Duncombe v Duncombe

JurisdictionBahamas
CourtCourt of Appeal
JudgeSmith, J.A.,Luckhoo, J.A.
Judgment Date15 February 1982
Neutral CitationBS 1982 CA 7
Docket NumberCivil Side No. 6 of 1981
Date15 February 1982

Court of Appeal

Blair-Kerr, P.; Smith, J.A.; Luckhoo, J.A.

Civil Side No. 6 of 1981

Duncombe
and
Duncombe

Real property - Possession

Real property - Deed of gift — Undue influence

Smith, J.A.
1

The appellant, Constance Duncombe, claimed to be the beneficial owner of the land in dispute and sued for possession thereof from the respondent, Frederick Duncombe, who was in physical occupation of this land. The respondent averred that he was the owner thereof in fee simple and counterclaimed for a declaration to that effect. The learned trial judge dismissed both the claim and the counterclaim.

2

Melvin Duncombe Senior was the owner of the land known as Lot. No.20 situated at Alice Town, Bimini, a portion of which he conveyed to his son Melvin Duncombe Junior in fee simple by an indenture of 18th January, 1949 in which the land was described as: –

“All that piece of Lot No.20 51 X 60 in Alice Town, North Bimini, Bah, bounded on the East by Public Street on the South by G.R. Sherman on the West by Fred Duncombe and on the North by Public Street.”

3

Melvin Duncombe Junior died, a bachelor, on 11th October, 1964, leaving as his heir-at-law his nephew Leslie Duncombe the eldest son of his eldest brother Dorral Duncombe. At that time Frederick Duncombe, the respondent, a brother of the deceased, was in occupation of this piece of land and has continued in occupation thereof. His sister Constance Duncombe, the appellant, became the administratrix of the estate of her brother Melvin Duncombe Junior by a grant to her of letters of administration to his estate dated 4th October 1965 as attorney of the heir-at-Law, Leslie Duncombe, and the grant was expressed to be ‘for the use and benefit of Leslie Duncombe until such time as he shall apply for and obtain administration’.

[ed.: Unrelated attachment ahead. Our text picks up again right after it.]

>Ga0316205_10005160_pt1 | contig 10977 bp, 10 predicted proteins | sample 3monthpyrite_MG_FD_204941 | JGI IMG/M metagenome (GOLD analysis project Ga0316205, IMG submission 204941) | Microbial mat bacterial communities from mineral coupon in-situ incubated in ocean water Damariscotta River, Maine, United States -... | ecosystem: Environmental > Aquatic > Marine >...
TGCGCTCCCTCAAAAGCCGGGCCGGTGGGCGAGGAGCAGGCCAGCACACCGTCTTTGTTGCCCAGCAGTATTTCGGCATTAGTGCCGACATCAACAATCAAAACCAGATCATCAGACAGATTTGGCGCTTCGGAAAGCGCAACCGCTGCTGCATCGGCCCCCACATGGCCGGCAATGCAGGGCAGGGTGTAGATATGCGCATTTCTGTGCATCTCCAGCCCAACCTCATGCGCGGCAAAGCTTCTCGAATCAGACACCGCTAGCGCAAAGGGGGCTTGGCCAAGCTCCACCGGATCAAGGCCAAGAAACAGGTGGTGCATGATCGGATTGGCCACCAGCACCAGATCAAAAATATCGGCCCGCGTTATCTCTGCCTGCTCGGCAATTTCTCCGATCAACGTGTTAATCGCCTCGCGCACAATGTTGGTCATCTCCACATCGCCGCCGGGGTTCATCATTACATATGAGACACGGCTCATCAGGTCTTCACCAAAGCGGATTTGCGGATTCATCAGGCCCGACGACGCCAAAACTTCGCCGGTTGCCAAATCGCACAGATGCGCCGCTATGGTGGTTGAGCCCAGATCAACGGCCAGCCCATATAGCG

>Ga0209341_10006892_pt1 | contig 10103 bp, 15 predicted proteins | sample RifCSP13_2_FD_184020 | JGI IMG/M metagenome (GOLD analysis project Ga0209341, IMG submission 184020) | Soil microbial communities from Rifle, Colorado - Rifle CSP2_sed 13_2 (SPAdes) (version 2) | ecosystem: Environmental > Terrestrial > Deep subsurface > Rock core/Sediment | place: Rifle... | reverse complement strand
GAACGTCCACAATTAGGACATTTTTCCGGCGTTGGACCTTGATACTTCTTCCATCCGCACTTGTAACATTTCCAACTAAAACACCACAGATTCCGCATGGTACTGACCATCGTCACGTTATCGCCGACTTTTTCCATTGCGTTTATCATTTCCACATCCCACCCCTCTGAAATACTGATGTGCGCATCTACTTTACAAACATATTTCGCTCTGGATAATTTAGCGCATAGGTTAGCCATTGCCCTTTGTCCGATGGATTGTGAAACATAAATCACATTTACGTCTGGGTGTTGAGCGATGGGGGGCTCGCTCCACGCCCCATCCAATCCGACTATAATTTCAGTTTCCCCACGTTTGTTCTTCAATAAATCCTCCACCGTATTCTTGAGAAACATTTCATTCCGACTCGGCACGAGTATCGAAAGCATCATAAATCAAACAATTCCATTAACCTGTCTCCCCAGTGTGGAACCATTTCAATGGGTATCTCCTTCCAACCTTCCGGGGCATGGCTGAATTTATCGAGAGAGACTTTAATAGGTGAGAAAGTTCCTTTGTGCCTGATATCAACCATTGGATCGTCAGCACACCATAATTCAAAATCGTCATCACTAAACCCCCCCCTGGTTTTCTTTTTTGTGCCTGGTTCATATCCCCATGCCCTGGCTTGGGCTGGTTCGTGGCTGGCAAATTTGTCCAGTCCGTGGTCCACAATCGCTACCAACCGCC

4

However, prior to the grant of letters of administration Leslie Duncombe on 21st December 1964 executed a deed of gift in favour of Constance Duncombe, the appellant, purporting to convey to her the fee simple of this land described therein as:–

“…..the Eastern portion of Lot No.20 in the settlement of Alice Town in the Island of Bimini and bounded on the North by a Public Road and running thereon fifty-one (51) feet more or less on the East by a Public Road and running thereon sixty (60) feet more or less on the South by land the property of George R. Sherman and running thereon fifty-one (51) feet more or less and on the West by land the property of Frederick Duncombe and running thereon sixty (60) feet more or less …….”

5

Leslie Duncombe also executed, prior to the said grant of letters of administration, another indenture dated 3rd August 1965 in which he purported to convey the same piece of land to his uncle Frederick Duncombe, the respondent, in consideration of the sum of £50. Both this indenture and the deed of gift were held by the learned judge to be of no effect.

6

On 23rd October 1972 Constance Duncombe as administratrix executed what purported to be a deed of assent of this land in favour of Leslie Duncombe as heir-at-law. This document as the learned judge found, and as both counsel in this appeal have conceded, was of no effect since section 5(1) of our Real Estate Devolution Act (Ch. 153) providers that upon the death of the owner of any land:

“……. his personal representative may by deed assent to any devise contained in his will or may convey the land to any person entitled thereto as heir, devisee or otherwise,”

7

In other words a deed of conveyance was necessary for the administratrix to pass the legal estate to the heir-at-law or otherwise.

8

On 3rd January 1978 Constance Duncombe as administratrix executed a vesting deed in favour of herself as beneficial owner of the said piece of land. This deed was set aside by the learned judge who held that the legal estate in the land continued to vest in her as administratrix.

9

While Mr. Whitfield for the appellant accepted the principles of law set out in the judgment, he submitted that the learned judge had erred in his application of the law to the facts of the present case and in particular erred in holding that the...

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